Each post in this series builds on information discussed in previous posts. See the Photography for Beginners page on the menu for links to all the posts.
I had put many hours into writing and editing the second part of Night Photography and it was ready to post last November. Then my tablet died. I not only lost the completed post itself, but all my outline notes I’d been working from. I was demoralized back then, and it took me this long to finally attempt to recreate the post. Now, many more hours later, here it is.
This is a continuation of Part 14. In that post I covered a variety of tips for shooting at night. In this post we’ll discuss some specific types of night photography.
Shooting urban scenes at night can be done even with a basic point and shoot camera. It’s a good way to practice shooting at night with any kind of camera because it’s easier than other types of night photography.
If urban subjects don’t interest you, try it to start with anyway. You’ll learn a lot from just a few outings, and that knowledge will serve you well when you tackle something more difficult.
Things to concentrate your practice on: Using your camera controls by feel, setting a correct white balance, manual focusing, and getting comfortable with Manual Mode.
I have no suggested starting point for your camera settings as they will vary a lot by location and subject. Think about whether DOF or shutter speed is more important and go from there.
Subjects to consider: city skyline, historic buildings, tourist attractions, carnival rides, quaint shopping districts, lit fountains, sculptures, locally famous signs or businesses, public plazas, modern architecture, bridges, boats.
Capturing the sun and moon is easy to do with almost any camera with a long lens. (Never shoot the sun with a telephoto lens without a solar filter.) But otherwise, astrophotography is one of the most demanding types of photography in terms of gear.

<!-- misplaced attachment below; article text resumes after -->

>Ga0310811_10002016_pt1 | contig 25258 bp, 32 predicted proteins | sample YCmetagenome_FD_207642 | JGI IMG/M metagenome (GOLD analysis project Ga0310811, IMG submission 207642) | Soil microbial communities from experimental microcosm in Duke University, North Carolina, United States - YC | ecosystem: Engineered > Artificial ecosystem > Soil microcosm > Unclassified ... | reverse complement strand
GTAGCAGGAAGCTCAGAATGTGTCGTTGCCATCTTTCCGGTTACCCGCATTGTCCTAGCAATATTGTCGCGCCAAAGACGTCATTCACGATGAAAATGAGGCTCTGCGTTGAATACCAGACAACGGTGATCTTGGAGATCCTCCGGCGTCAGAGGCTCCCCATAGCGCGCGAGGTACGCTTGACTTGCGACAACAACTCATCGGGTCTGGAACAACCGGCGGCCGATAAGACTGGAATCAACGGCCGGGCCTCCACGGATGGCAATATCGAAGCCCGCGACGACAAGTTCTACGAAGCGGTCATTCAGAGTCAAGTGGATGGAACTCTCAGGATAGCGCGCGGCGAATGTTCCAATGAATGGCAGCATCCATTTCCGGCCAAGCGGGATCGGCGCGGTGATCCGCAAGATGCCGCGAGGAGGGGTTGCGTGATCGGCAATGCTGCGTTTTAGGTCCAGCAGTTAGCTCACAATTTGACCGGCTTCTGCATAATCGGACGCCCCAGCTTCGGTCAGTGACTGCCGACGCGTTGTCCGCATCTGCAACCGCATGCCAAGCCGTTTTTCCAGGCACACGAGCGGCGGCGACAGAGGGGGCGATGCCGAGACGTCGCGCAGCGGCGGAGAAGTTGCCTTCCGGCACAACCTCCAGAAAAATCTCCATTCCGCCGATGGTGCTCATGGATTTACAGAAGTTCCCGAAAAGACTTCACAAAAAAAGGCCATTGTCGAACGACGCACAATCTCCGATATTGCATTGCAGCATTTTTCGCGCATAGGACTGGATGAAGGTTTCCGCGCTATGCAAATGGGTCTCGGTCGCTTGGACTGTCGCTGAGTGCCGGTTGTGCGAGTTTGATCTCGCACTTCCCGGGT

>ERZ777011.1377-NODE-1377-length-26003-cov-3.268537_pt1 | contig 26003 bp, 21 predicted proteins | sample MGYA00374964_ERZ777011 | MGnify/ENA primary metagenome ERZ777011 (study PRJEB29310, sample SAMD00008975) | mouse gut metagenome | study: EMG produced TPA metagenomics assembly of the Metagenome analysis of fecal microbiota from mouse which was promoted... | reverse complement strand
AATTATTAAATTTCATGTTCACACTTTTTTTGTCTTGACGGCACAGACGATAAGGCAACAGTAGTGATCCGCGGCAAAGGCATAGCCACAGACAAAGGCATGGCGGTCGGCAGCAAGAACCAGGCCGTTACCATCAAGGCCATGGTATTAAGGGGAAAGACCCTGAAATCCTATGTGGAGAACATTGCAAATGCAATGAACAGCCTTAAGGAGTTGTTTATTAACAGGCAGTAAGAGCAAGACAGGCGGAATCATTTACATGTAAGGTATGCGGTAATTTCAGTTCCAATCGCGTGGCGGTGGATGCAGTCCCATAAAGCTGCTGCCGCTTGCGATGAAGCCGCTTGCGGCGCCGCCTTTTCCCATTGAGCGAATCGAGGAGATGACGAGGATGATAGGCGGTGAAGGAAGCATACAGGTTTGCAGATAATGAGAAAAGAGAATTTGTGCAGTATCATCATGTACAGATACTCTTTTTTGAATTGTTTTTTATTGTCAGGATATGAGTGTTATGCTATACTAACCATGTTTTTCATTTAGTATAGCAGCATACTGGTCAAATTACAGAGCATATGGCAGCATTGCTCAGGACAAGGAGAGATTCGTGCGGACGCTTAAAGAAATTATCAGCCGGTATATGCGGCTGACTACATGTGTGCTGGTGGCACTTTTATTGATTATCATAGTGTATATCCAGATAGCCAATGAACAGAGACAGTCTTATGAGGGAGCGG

Recommended Gear: Full frame camera body with top-rated high ISO performance. High quality, fast, wide-angle lens (f2.8 or better). Very sturdy tripod.
Reasonable Gear: Micro 4/3, APS-C, or entry-level full frame camera body. Wide-angle lens (f3.5 or better). Dependable tripod.
You can get decent photos with practice using reasonable gear. You don’t want to invest in expensive gear just to dabble in taking pictures of stars. If you develop a passion for astrophotography then you’ll want to lay out the cash.
This is a category where most point and shoots with their tiny sensors and sub par lenses can’t do the job. If you have a high-end P&S with a 1″ sensor, fast lens, and a manual focus ring you can give it a whirl and see how it goes.
When it comes to lenses there’s a thing called “coma”. Stars appear not as round points, but more like ovals or teensy comets. Only a few lenses are really good at minimizing coma, though not necessarily the most expensive ones. Rokinon/Samyang make very good budget lenses for most camera brands.
To reduce coma with a so-so lens stop down.
The Milkyway is the most popular astrophotography subject, but there are other celestial objects to shoot like planets, galaxies, nebulae, and transits of the International Space Station. For most of these you’ll need a very powerful telephoto lens and a star tracker for your tripod, or a telescope with a camera adapter.
The most important thing for astrophotography is a dark sky. The darker the better. People living in the eastern half of the US, much of Europe, and far east Asia are at a real disadvantage because there are no remaining places free from at least some light pollution.